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Having made it into a 16-rider front group, Cavendish took his first win for Dimension Data on a windy opening stage of the Tour of Qatar with Modolo in second and Guardini in third; the Brit also took the overall lead











08.02.2016 @ 14:02 Posted by Emil Axelgaard

After a frustrating Dubai Tour, Mark Cavendish finally got his first win for Dimension Data when he came out on top in a sprint from a 16-rider group on a windy first stage of the Tour of Qatar. Having made the selection when the peloton split early in the stage, he came off Alexander Kristoff’s (Katusha) wheel in the sprint and easily held off Sacha Modolo (Lampre-Merida) and Andrea Guardini (Astana) to take both the stage victory and the leader’s jersey in the five-day race.


After testing his legs at the Cadel Evans Great Ocean Road Race, Mark Cavendish was looking forward to proving himself in the star-studded field of sprinters at the Dubai Tour. However, the Brit left the UAE frustrated after he failed to beat Marcel Kittel in the two bunch sprints that he contested and his GC hopes were dashed by an untimely puncture.


Cavendish travelled straight to Qatar where he aims to make up for the disappointment and return to his winning ways in an event that has always been a happy hunting ground for him as he has won 8 stages and the overall in the past. Apparently, the desert state suits him very well as he broke his short drought already on the opening stage.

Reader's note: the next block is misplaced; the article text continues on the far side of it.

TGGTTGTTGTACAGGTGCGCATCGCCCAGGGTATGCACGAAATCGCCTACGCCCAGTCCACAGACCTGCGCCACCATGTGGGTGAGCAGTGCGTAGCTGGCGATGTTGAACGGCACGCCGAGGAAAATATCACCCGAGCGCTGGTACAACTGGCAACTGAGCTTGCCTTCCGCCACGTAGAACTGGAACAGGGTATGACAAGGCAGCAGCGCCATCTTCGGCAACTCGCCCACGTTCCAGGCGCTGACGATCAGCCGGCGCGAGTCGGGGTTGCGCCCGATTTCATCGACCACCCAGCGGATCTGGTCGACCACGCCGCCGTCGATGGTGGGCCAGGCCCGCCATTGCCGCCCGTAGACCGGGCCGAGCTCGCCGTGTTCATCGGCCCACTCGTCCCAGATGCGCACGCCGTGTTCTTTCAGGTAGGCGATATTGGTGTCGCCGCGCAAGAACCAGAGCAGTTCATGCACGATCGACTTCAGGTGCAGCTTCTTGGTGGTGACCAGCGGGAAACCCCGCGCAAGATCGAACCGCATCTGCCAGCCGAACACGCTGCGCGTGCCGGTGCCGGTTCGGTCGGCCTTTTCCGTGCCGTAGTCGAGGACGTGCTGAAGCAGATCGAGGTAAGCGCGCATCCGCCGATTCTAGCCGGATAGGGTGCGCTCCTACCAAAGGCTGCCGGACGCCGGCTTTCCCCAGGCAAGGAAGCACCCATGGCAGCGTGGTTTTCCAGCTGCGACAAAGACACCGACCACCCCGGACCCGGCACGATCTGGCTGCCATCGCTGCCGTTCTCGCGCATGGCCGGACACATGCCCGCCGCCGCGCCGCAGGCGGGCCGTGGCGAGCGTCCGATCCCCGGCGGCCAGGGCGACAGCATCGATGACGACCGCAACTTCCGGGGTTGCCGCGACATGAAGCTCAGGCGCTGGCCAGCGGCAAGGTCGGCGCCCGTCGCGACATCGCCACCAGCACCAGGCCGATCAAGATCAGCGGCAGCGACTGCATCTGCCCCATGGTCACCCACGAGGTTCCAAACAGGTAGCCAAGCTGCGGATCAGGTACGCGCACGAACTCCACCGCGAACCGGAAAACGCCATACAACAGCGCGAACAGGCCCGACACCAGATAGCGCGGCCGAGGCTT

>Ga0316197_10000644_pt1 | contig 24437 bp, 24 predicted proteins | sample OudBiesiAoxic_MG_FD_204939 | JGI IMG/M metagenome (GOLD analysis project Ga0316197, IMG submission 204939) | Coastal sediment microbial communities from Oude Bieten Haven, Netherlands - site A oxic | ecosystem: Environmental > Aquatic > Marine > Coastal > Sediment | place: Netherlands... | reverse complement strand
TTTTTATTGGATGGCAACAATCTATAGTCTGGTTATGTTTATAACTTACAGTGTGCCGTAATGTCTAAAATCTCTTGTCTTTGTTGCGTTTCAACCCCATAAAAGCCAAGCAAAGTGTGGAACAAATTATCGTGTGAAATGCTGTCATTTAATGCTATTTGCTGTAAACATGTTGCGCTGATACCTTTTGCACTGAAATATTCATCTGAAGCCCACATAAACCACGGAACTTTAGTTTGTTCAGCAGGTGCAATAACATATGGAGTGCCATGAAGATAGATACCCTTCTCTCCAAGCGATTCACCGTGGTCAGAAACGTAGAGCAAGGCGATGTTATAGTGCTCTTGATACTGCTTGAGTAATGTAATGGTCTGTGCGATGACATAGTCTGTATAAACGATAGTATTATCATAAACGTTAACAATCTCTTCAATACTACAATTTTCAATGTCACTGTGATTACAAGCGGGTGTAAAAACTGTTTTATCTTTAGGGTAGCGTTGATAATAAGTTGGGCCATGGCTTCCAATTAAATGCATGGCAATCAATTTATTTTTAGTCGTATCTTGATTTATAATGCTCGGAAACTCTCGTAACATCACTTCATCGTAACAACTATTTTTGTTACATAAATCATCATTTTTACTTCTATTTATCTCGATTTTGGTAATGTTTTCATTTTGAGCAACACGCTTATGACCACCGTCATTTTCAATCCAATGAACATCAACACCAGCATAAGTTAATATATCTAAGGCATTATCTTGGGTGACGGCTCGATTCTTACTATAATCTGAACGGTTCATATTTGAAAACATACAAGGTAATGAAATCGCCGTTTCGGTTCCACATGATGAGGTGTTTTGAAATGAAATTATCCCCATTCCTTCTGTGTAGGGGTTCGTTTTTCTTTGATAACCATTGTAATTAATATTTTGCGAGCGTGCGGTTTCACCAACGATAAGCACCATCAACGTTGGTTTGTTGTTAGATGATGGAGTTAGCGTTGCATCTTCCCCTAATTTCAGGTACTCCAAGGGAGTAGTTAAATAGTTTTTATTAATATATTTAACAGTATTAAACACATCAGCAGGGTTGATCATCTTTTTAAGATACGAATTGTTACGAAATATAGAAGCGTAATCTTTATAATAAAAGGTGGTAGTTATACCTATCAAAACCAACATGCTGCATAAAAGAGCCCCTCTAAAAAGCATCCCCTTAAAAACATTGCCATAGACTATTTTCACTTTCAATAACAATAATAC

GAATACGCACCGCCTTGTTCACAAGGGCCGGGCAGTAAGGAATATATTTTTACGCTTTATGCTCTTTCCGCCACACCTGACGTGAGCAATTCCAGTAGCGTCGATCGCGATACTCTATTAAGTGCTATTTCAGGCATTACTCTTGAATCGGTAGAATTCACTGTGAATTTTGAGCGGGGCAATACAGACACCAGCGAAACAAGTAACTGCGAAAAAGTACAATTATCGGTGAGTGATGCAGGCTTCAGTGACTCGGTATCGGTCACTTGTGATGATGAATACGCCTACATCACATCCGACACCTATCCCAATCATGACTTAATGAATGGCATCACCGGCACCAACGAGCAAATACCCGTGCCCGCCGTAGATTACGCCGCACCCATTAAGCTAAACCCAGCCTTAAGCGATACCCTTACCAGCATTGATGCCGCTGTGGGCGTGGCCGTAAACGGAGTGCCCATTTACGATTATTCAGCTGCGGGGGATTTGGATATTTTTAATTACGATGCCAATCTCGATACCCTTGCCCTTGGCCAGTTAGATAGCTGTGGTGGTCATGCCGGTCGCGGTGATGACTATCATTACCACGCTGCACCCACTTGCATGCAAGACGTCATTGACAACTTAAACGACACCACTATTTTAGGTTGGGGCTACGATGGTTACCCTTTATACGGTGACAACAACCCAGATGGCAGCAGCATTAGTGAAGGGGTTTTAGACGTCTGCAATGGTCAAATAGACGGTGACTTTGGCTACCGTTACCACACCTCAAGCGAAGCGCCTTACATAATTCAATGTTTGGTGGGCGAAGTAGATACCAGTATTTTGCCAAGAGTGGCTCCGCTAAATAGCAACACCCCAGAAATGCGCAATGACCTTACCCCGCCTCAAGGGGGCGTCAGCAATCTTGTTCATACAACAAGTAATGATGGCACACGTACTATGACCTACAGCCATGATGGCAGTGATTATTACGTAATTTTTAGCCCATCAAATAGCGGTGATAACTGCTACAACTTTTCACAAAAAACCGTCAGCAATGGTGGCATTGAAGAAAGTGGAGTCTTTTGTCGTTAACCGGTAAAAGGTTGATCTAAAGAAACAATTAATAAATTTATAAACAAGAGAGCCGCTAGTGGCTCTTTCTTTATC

However, it was no mean feat for Cavendish to get the chance to sprint for the win at Al Khor Corniche on the small peninsula. As it is usually the case in Qatar, the windy conditions turned the opener into a selective affair and the peloton split into pieces in a frantic opening hour.


Cavendish was on his toes and both he and teammates Tyler Farrar and Edvald Boasson Hagen found themselves in the 21-rider group that was formed in a stage that never allowed an early breakaway to get clear. The star-studded group also included Alexander Kristoff, Sacha Modolo, Andrea Guardini, Greg Van Avermaet (BMC), Sam Bennett (Bora-Argon 18) and Manuel Quinziato (BMC) and as most of the big teams had riders in front, it was clear that they would have a big chance of staying away.


LottoNL-Jumbo were the big losers and worked hard in a second group that was one minute behind for most of the stage but they never made it back and inside the final 20km, it was clear that the group would stay away. That prompted sprinters like Cavendish, Modolo and Guardini to skip their turns and save themselves for the final sprint while Kristoff as still contributing to the pace-setting.


That decision could have been costly for the three fastmen as BMC made an attack with 14km to go. They did their best to split the field and managed to get rid of Chris Jones (Unitedhealthcare), their teammate Daniel Oss, Farrar and the Giant-Alpecin pair of Zico Waeytens and Tom Stamsnijder. However, the sprinters all made the selection and 16 riders were still together when things calmed down with 12km to go.


The attack was a wake-up call and apart from youngster Søren Kragh Andersen (Giant-Alpecin), everybody was contributing to the pace-setting as they approached the finish. Meanwhile, the second group was now distanced by 1.20 and was losing ground.


The cooperation worked well until Katusha took full control with 3km to go where they lined up their four riders on the front. Sven Erik Bystrøm took a first turn before Michael Mørkøv took over and he led the group onto the 1300m finishing straight.


Bystrøm was back on the front and led the peloton past the flamme rouge before he swung off and left it to Viachslav Kuznetsov to do the lead-out for Kristoff. The Norwegian was delivered in the perfect position but Cavendish had won the battle for the Norwegian’s wheel, followed by Boasson Hagen, Modolo and Guardini.


However, Kristoff didn’t have his usual power and as soon as he started his sprint, he drifted backwards. Cavendish easily passed him and was in a class of his own, crossing the line with a solid advantage over Modolo and Guardini who rounded out the top 3. Kristoff had to settle for fifth behind Bennett.